This paper is on Aristotle's conception of the continuum. It is argued that although Aristotle did not have the modern conception of real numbers, his account (...)of the continuum does mirror the topology of the real number continuum in modern mathematics especially as seen in the work of Georg Cantor. Some differences are noted, particularly as regards Aristotle's conception of number and the modern conception of real numbers. The issue of whether Aristotle had the notion of open versus closed intervals is discussed. Finally, it is suggested that one reason there is a common structure between Aristotle's account of the continuum and that found in Cantor's definition of the real number continuum is that our intuitions about the continuum have their source in the experience of the real spatiotemporal world. A plea is made to consider Aristotle's abstractionist philosophy of mathematics anew. (shrink)
    Download  
    Translate
     
     
    Export citation  
     
    Bookmark   4 citations  
  33. Bridging The Emissions Gap: A Plea For Taking Up The Slack.Anne Schwenkenbecher - 2013 - Philosophy and Public Issues - Filosofia E Questioni Pubbliche 3 (1):273-301.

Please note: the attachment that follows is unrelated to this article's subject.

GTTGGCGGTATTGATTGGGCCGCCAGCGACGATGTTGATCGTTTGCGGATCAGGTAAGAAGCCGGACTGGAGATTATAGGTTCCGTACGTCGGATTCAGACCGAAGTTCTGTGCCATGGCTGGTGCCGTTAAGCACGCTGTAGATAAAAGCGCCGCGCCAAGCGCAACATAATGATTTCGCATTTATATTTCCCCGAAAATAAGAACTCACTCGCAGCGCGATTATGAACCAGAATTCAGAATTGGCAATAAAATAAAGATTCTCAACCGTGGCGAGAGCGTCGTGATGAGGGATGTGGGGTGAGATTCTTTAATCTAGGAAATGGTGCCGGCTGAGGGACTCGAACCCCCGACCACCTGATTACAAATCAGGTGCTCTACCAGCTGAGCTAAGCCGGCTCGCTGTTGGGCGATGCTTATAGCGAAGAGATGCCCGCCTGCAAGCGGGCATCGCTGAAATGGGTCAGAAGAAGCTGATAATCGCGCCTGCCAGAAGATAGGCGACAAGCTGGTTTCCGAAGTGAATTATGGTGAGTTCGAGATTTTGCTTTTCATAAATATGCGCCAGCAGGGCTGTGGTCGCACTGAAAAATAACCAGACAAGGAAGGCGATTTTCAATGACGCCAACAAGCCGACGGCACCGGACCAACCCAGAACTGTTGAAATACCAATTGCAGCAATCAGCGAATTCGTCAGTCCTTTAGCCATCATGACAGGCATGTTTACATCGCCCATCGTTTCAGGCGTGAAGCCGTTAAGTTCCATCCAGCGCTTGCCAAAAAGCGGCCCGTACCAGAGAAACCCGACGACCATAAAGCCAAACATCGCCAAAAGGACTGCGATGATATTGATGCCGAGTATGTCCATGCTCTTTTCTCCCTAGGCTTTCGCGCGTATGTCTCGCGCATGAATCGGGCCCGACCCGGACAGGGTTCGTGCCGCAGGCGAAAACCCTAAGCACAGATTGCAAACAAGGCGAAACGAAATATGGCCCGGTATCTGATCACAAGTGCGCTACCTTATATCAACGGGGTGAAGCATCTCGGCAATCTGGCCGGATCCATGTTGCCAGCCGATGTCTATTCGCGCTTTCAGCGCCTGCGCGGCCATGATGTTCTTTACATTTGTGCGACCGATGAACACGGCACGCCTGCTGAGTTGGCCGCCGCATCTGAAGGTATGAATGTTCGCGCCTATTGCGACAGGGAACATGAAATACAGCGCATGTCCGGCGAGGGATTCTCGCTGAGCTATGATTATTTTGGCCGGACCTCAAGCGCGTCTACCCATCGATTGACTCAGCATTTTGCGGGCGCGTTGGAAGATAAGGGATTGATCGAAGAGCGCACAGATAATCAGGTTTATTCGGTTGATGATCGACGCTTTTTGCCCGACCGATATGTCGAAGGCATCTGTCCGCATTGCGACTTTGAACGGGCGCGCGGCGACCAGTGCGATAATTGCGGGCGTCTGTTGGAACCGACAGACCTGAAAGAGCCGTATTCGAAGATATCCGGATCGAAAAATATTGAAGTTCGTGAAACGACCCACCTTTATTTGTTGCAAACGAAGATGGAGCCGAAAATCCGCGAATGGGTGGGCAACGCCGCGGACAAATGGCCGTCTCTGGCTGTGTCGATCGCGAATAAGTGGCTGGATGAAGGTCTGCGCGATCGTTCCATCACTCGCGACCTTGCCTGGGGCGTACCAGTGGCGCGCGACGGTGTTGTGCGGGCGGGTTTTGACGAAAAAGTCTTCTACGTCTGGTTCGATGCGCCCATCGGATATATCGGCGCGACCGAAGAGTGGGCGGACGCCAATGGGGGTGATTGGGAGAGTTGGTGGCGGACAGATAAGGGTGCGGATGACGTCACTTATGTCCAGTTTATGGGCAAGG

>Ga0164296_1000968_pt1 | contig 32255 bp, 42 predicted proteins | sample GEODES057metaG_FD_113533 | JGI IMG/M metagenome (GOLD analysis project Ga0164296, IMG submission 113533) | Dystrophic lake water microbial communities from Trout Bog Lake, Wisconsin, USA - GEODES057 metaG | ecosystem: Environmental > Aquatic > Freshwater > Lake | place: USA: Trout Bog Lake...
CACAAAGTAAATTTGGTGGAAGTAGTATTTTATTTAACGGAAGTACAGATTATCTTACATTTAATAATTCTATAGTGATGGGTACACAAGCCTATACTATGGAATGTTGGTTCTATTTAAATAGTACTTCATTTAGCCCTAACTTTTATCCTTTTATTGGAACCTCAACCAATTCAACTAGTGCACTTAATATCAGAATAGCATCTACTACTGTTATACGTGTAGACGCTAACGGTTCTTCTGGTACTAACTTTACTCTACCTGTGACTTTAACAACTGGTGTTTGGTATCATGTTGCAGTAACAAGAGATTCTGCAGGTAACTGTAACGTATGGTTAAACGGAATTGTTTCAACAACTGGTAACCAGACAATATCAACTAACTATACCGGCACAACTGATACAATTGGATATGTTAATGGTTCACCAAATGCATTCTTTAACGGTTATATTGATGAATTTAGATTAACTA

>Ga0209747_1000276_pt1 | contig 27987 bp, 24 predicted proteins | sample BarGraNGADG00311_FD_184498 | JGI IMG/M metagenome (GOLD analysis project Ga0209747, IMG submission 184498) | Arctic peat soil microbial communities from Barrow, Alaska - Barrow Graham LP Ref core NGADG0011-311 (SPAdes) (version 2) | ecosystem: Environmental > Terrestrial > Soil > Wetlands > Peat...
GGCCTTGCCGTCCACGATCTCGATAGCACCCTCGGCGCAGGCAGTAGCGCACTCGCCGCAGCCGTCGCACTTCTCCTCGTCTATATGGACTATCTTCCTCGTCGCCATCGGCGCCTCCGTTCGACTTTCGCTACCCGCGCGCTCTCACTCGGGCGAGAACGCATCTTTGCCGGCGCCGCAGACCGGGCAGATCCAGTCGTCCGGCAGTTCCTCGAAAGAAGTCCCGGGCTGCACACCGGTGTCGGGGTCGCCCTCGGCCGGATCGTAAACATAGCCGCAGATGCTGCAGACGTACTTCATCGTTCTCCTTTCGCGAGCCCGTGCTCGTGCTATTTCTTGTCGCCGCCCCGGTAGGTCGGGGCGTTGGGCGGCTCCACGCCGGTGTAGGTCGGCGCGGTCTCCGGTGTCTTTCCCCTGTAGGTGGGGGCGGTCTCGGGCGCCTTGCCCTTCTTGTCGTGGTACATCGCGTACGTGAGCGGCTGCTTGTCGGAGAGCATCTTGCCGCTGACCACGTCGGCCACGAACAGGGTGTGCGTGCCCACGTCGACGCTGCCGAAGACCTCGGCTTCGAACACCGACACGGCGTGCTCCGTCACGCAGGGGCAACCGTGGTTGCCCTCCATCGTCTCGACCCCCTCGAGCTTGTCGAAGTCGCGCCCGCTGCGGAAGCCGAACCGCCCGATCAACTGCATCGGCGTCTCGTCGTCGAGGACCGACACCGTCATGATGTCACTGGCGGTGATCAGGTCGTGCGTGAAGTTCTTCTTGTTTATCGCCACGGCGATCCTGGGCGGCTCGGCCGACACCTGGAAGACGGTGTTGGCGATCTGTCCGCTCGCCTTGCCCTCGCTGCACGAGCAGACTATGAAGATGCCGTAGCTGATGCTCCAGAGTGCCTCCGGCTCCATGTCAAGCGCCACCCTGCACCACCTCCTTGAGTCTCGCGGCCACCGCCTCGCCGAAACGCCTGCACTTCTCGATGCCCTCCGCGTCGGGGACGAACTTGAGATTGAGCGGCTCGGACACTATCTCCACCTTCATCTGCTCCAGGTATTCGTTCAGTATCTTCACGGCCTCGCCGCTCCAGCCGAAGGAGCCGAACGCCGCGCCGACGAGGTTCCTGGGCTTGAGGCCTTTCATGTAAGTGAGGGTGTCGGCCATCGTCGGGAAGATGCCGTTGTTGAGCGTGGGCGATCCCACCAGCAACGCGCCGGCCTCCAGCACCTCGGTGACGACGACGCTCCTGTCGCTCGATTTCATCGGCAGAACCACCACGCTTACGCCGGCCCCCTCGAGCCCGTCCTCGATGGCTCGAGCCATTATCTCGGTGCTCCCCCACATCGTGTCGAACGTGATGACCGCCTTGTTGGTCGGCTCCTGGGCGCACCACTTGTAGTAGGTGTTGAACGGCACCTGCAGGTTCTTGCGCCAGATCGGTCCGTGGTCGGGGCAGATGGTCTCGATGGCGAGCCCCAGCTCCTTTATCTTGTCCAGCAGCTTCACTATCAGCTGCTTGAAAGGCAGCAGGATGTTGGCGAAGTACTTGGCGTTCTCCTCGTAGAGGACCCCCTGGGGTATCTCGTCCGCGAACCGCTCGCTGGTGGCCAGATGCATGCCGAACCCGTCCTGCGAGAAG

With the existing commitments to climate change mitigation, global warming is likely to exceed 2°C and to trigger irreversible and harmful threshold effects. The difference between (...)the reductions necessary to keep the 2°C limit and those reductions countries have currently committed to is called theemissions gap’. I argue that capable states not only have a moral duty to make voluntary contributions to bridge that gap, but that complying states ought to make up for the failures of some other states to comply with this duty. While defecting or doing less than ones fair share can be a good move in certain circumstances, it would be morally wrong in this situation. In order to bridge the emissions gap, willing states ought to take up the slack left by others. The paper will reject the unfairness-objection, namely that it is wrong to require agents to take on additional costs to discharge duties that are not primarily theirs. Sometimes what is morally right is simply unfair. (shrink)